A Passage to India by E.M. Forster
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E. M. Forster's 1924 masterpiece, A Passage to India, is a novel that tackles the thorny notions of preconceptions and misconceptions through characters' desire to overcome the barrier that divides East and West in colonial India. Here we see the limits of liberal tolerance, good intentions, and good will as we try to sort through the common problems that exist between two very different cultures. But Forster's India is a country where the English and Indians stare at each other across a cultural divide and a history of imbalanced power relations, mutual suspicion, and ill will. A fresh reader must wonder whether connection is possible at all.

A Passage to India begins simply enough: with people genuinely desiring to connect and to overcome the stereotypes and biases that have divided the two cultures. Mrs. Moore accompanies her future daughter-in-law, Adela Quested, to India where both are to meet Mrs. Moore's son Ronny, the City Magistrate. From the outset, Adela makes it clear that she wishes to see the "real India" and Mrs. Moore soon befriends and Indian doctor named Aziz. Cyril Fielding, an Englishman and the principal of a local government college, soon becomes acquainted with everyone and it is his tenuous friendship with the Indian Dr. Aziz that really constitutes the backbone of this novel.

While it is true that the primary characters take great pains to accept and embrace difference, their misunderstanding, fear and ignorance made that connection far more difficult than they expected. Getting to know the "real" India proves to be a daunting and challenging task. The bulk of this perhaps falls to Dr. Aziz, who soon learns that the indignities of life under British rule and the insults--unintentional and intentional--of his English acquaintances make him suspect that although genuine friendship may be desired, the two cultures are not yet ready.


E. M. Forster published his first novel, Where Angels Fear to Tread, in 1905, which was quickly followed in 1907 by The Longest Journey and then in 1908 with A Room with a View. However, Forster's major breakthrough came in 1910 with the book Howard's End, which is often still regarded as his greatest work. Forster was associated with the Bloomsbury Group: a collective of intellectuals and peers, among them Virginia Woolf, Benjamin Britten, Roger Fry, and John Maynard Keynes. The 1924 publication of A Passage to India firmly cemented Forster in the literary firmament as one of the most important writers of the twentieth century with this being one of the most important novels of the twentieth century. It was, however, the last novel Forster ever completed.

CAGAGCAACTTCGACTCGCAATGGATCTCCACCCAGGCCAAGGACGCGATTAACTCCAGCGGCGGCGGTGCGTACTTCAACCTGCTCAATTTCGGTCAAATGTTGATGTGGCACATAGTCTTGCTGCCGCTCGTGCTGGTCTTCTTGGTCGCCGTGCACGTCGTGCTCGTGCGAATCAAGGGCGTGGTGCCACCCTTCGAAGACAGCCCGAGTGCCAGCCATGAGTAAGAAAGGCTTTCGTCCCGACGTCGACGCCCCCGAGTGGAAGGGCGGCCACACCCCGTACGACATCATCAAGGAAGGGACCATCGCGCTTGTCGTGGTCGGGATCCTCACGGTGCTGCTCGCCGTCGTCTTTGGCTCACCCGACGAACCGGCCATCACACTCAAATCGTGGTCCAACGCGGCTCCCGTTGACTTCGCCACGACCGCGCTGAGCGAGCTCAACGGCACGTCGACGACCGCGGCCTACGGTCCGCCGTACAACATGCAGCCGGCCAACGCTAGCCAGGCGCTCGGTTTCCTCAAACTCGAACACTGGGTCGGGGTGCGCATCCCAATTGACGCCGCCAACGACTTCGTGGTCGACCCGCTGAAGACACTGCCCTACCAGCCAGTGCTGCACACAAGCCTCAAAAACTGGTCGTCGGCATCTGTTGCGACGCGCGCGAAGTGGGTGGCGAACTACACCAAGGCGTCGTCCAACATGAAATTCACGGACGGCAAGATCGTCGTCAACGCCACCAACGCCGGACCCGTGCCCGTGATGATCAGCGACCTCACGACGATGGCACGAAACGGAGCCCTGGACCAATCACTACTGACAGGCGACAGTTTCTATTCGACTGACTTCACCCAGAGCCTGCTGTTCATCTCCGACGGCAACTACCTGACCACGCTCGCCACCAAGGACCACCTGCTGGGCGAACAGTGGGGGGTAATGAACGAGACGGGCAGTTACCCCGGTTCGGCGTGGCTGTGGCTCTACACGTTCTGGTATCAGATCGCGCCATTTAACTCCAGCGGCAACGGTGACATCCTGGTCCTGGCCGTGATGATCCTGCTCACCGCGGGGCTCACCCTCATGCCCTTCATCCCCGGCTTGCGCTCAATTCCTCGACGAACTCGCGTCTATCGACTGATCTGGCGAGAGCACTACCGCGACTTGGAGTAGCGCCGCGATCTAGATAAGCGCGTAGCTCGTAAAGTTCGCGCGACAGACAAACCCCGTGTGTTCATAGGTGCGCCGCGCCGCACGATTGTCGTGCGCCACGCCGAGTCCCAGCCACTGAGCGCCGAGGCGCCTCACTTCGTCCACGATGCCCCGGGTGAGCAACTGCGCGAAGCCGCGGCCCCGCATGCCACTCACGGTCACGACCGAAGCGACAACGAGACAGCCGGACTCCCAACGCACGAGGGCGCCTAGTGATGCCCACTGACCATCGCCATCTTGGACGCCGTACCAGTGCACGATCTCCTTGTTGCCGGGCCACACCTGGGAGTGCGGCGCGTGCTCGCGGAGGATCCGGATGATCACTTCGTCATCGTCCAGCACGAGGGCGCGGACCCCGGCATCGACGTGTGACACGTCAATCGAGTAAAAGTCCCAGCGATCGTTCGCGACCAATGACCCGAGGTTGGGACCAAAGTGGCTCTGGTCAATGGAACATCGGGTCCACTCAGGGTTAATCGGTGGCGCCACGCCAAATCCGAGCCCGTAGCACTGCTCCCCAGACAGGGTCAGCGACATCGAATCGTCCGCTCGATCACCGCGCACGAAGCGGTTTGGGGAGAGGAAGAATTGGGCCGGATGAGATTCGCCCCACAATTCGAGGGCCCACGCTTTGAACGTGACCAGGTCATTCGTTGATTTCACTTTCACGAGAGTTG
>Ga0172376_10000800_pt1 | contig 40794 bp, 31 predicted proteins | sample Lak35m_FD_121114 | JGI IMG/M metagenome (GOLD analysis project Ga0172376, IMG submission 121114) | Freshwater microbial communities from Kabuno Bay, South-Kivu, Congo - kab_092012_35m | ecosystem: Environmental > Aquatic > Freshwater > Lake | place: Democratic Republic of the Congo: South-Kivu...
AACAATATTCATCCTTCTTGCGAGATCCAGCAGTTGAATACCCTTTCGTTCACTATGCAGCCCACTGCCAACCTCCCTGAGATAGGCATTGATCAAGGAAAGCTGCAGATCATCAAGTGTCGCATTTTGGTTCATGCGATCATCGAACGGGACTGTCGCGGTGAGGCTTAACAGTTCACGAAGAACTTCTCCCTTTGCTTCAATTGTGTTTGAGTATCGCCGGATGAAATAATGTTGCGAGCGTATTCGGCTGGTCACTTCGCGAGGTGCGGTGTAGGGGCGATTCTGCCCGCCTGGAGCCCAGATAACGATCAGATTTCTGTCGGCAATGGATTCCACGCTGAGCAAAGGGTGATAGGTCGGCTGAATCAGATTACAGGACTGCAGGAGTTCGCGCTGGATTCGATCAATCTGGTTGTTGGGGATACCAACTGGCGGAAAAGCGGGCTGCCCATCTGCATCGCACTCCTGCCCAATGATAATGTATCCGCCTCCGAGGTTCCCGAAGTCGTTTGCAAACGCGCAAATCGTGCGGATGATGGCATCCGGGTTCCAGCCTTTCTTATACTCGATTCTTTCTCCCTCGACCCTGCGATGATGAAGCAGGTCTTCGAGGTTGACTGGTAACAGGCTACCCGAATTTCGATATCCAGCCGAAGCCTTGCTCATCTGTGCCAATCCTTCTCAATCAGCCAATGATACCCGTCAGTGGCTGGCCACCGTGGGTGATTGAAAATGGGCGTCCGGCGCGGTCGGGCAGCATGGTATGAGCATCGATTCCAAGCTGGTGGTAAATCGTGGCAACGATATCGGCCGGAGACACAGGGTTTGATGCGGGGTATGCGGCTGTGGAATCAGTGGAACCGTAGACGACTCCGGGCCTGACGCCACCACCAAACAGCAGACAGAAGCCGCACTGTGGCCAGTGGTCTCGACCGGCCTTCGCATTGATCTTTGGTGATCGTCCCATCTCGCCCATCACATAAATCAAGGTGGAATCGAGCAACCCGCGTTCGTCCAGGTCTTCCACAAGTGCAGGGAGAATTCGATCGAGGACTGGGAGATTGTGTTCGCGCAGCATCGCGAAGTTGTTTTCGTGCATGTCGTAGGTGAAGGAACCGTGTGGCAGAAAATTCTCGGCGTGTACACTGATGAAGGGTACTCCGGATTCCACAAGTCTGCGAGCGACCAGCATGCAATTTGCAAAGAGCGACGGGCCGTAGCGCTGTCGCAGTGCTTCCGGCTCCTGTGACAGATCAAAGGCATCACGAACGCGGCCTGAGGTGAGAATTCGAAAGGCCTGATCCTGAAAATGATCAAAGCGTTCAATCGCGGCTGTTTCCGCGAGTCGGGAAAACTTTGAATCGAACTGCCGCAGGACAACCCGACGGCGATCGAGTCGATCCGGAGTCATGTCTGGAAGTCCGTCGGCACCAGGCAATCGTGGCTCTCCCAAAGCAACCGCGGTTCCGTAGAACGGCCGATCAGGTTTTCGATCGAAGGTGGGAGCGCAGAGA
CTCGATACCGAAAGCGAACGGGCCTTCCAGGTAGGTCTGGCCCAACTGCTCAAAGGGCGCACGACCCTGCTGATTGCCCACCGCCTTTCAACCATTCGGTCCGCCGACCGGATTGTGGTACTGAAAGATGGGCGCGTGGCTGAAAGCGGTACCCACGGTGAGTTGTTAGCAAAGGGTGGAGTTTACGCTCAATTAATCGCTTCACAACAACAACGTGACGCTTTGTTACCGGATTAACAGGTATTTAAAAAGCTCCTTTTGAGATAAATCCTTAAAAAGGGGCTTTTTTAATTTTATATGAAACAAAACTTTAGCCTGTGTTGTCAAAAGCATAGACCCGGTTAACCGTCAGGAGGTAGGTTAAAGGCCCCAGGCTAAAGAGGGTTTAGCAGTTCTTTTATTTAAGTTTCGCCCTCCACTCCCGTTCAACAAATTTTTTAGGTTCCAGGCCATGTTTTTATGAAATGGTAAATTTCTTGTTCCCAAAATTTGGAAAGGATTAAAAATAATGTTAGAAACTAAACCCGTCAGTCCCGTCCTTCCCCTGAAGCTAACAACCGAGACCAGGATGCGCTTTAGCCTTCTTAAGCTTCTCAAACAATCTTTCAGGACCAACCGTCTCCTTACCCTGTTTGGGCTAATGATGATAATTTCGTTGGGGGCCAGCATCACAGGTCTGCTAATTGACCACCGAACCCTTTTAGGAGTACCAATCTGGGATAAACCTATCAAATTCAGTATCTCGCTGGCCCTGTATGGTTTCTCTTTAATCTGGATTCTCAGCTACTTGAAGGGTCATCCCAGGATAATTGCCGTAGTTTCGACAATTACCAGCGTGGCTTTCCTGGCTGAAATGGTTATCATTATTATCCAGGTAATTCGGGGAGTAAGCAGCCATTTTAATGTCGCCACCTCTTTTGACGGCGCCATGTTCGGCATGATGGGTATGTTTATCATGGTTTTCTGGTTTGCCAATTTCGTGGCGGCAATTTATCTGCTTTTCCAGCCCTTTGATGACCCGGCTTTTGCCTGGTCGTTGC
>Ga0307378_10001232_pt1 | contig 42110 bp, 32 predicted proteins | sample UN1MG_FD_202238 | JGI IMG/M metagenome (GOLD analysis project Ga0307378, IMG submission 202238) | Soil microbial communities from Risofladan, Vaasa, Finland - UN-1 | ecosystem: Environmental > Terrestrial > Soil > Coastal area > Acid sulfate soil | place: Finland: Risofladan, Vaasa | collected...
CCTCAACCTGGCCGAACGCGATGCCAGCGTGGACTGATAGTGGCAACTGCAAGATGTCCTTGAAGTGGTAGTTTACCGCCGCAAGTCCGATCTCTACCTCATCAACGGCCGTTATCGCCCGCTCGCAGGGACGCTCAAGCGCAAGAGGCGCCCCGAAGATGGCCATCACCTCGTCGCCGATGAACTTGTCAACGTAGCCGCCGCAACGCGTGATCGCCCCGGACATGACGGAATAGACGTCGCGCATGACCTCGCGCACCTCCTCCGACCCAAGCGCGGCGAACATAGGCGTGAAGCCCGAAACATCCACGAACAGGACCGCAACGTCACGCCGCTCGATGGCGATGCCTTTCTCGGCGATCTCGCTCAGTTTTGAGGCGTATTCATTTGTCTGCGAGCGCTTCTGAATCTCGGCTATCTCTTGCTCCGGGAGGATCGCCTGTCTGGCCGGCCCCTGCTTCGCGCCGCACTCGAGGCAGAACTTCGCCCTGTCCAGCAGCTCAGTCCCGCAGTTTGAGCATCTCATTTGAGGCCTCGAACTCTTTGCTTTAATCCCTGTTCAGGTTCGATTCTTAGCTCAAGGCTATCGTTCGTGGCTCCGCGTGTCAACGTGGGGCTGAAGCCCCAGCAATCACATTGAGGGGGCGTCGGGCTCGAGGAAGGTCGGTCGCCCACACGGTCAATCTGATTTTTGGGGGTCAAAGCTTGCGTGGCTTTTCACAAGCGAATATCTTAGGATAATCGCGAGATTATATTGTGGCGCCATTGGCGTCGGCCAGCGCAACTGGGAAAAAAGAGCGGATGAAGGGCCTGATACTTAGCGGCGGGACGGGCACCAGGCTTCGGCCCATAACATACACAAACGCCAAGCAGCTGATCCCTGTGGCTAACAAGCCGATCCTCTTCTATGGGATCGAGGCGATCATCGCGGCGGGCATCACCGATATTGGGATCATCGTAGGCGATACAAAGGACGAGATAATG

Forster seems to have harbored a growing disillusionment with traditional liberalism and instead turned his attention to teaching and criticism, beginning with the Clark Lectures he delivered at Cambridge in 1927, which were gathered into a much-admired collection of essays published as Aspects of the Novel. In 1946, Forster accepted a fellowship at Cambridge where he remained until his death in 1970.


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About E.M. Forster

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Edward Morgan Forster was born on January 1, 1879, in London, England. He never knew his father, who died when Forster was an infant. Forster graduated from King's College, Cambridge, with B.A. degrees in classics (1900) and history (1901), as well as an M.A. (1910). In the mid-1940s he returned to Cambridge as a professor, living quietly there until his death in 1970. Forster was named to the Order of Companions of Honor to the Queen in 1953. Forster's writing was extensively influenced by the traveling he did in the earlier part of his life. After graduating from Cambridge, he lived in both Greece and Italy, and used the latter as the setting for the novels Where Angels Fear to Tread (1905) and A Room with a View (1908). The Longest Journey was published in 1907. Howard's End was modeled on the house he lived in with his mother during his childhood. During World War I, he worked as a Red Cross Volunteer in Alexandria, aiding in the search for missing soldiers; he later wrote about these experiences in the nonfiction works Alexandria: A History and Guide and Pharos and Pharillon. His two journeys to India, in 1912 and 1922, resulted in A Passage to India (1924), which many consider to be Forster's best work; this title earned the James Tait Black Memorial Prize. Forster wrote only six novels, all prior to 1925 (although Maurice was not published until 1971, a year after Forster's death, probably because of its homosexual theme). For much of the rest of his life, he wrote literary criticism (Aspects of the Novel) and nonfiction, including biographies (Goldsworthy Lowes Dickinson), histories, political pieces, and radio broadcasts. Howard's End, A Room with a View, and A Passage to India have all been made into successful films.